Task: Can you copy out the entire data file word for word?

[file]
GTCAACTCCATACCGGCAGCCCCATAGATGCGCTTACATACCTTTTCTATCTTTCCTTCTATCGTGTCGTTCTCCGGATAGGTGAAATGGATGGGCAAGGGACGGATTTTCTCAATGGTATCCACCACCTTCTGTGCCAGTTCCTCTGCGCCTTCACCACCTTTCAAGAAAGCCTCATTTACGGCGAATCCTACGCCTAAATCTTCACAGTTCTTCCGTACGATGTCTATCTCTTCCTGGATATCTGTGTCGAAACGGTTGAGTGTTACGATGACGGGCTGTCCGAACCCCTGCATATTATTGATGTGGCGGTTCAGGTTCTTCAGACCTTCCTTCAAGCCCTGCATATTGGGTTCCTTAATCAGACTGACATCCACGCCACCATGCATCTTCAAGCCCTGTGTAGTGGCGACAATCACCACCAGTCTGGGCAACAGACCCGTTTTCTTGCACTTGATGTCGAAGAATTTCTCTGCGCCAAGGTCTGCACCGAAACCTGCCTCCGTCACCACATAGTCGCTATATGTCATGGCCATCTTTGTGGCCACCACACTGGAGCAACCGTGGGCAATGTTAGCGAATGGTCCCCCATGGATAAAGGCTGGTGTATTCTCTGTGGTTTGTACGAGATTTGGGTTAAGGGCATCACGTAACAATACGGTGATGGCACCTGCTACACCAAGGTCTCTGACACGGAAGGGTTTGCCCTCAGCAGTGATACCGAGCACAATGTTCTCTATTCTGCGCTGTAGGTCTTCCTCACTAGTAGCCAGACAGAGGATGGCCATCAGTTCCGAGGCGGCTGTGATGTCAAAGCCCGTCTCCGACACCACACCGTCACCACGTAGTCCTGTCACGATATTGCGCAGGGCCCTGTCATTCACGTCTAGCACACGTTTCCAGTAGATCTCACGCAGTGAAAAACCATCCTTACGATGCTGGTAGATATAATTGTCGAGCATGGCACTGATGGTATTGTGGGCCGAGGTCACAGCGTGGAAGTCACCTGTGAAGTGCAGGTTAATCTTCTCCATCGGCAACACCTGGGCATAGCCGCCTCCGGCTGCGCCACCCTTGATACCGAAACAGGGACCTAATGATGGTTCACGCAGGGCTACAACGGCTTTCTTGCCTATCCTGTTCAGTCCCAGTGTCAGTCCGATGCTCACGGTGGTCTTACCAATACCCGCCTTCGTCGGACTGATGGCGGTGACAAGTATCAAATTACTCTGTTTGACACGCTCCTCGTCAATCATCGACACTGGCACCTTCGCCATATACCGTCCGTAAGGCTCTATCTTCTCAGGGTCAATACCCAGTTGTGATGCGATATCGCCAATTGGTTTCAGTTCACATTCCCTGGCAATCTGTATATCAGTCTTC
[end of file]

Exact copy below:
GTCAACTCCATACCGGCAGCCCCATAGATGCGCTTACATACCTTTTCTATCTTTCCTTCTATCGTGTCGTTCTCCGGATAGGTGAAATGGATGGGCAAGGGACGGATTTTCTCAATGGTATCCACCACCTTCTGTGCCAGTTCCTCTGCGCCTTCACCACCTTTCAAGAAAGCCTCATTTACGGCGAATCCTACGCCTAAATCTTCACAGTTCTTCCGTACGATGTCTATCTCTTCCTGGATATCTGTGTCGAAACGGTTGAGTGTTACGATGACGGGCTGTCCGAACCCCTGCATATTATTGATGTGGCGGTTCAGGTTCTTCAGACCTTCCTTCAAGCCCTGCATATTGGGTTCCTTAATCAGACTGACATCCACGCCACCATGCATCTTCAAGCCCTGTGTAGTGGCGACAATCACCACCAGTCTGGGCAACAGACCCGTTTTCTTGCACTTGATGTCGAAGAATTTCTCTGCGCCAAGGTCTGCACCGAAACCTGCCTCCGTCACCACATAGTCGCTATATGTCATGGCCATCTTTGTGGCCACCACACTGGAGCAACCGTGGGCAATGTTAGCGAATGGTCCCCCATGGATAAAGGCTGGTGTATTCTCTGTGGTTTGTACGAGATTTGGGTTAAGGGCATCACGTAACAATACGGTGATGGCACCTGCTACACCAAGGTCTCTGACACGGAAGGGTTTGCCCTCAGCAGTGATACCGAGCACAATGTTCTCTATTCTGCGCTGTAGGTCTTCCTCACTAGTAGCCAGACAGAGGATGGCCATCAGTTCCGAGGCGGCTGTGATGTCAAAGCCCGTCTCCGACACCACACCGTCACCACGTAGTCCTGTCACGATATTGCGCAGGGCCCTGTCATTCACGTCTAGCACACGTTTCCAGTAGATCTCACGCAGTGAAAAACCATCCTTACGATGCTGGTAGATATAATTGTCGAGCATGGCACTGATGGTATTGTGGGCCGAGGTCACAGCGTGGAAGTCACCTGTGAAGTGCAGGTTAATCTTCTCCATCGGCAACACCTGGGCATAGCCGCCTCCGGCTGCGCCACCCTTGATACCGAAACAGGGACCTAATGATGGTTCACGCAGGGCTACAACGGCTTTCTTGCCTATCCTGTTCAGTCCCAGTGTCAGTCCGATGCTCACGGTGGTCTTACCAATACCCGCCTTCGTCGGACTGATGGCGGTGACAAGTATCAAATTACTCTGTTTGACACGCTCCTCGTCAATCATCGACACTGGCACCTTCGCCATATACCGTCCGTAAGGCTCTATCTTCTCAGGGTCAATACCCAGTTGTGATGCGATATCGCCAATTGGTTTCAGTTCACATTCCCTGGCAATCTGTATATCAGTCTTC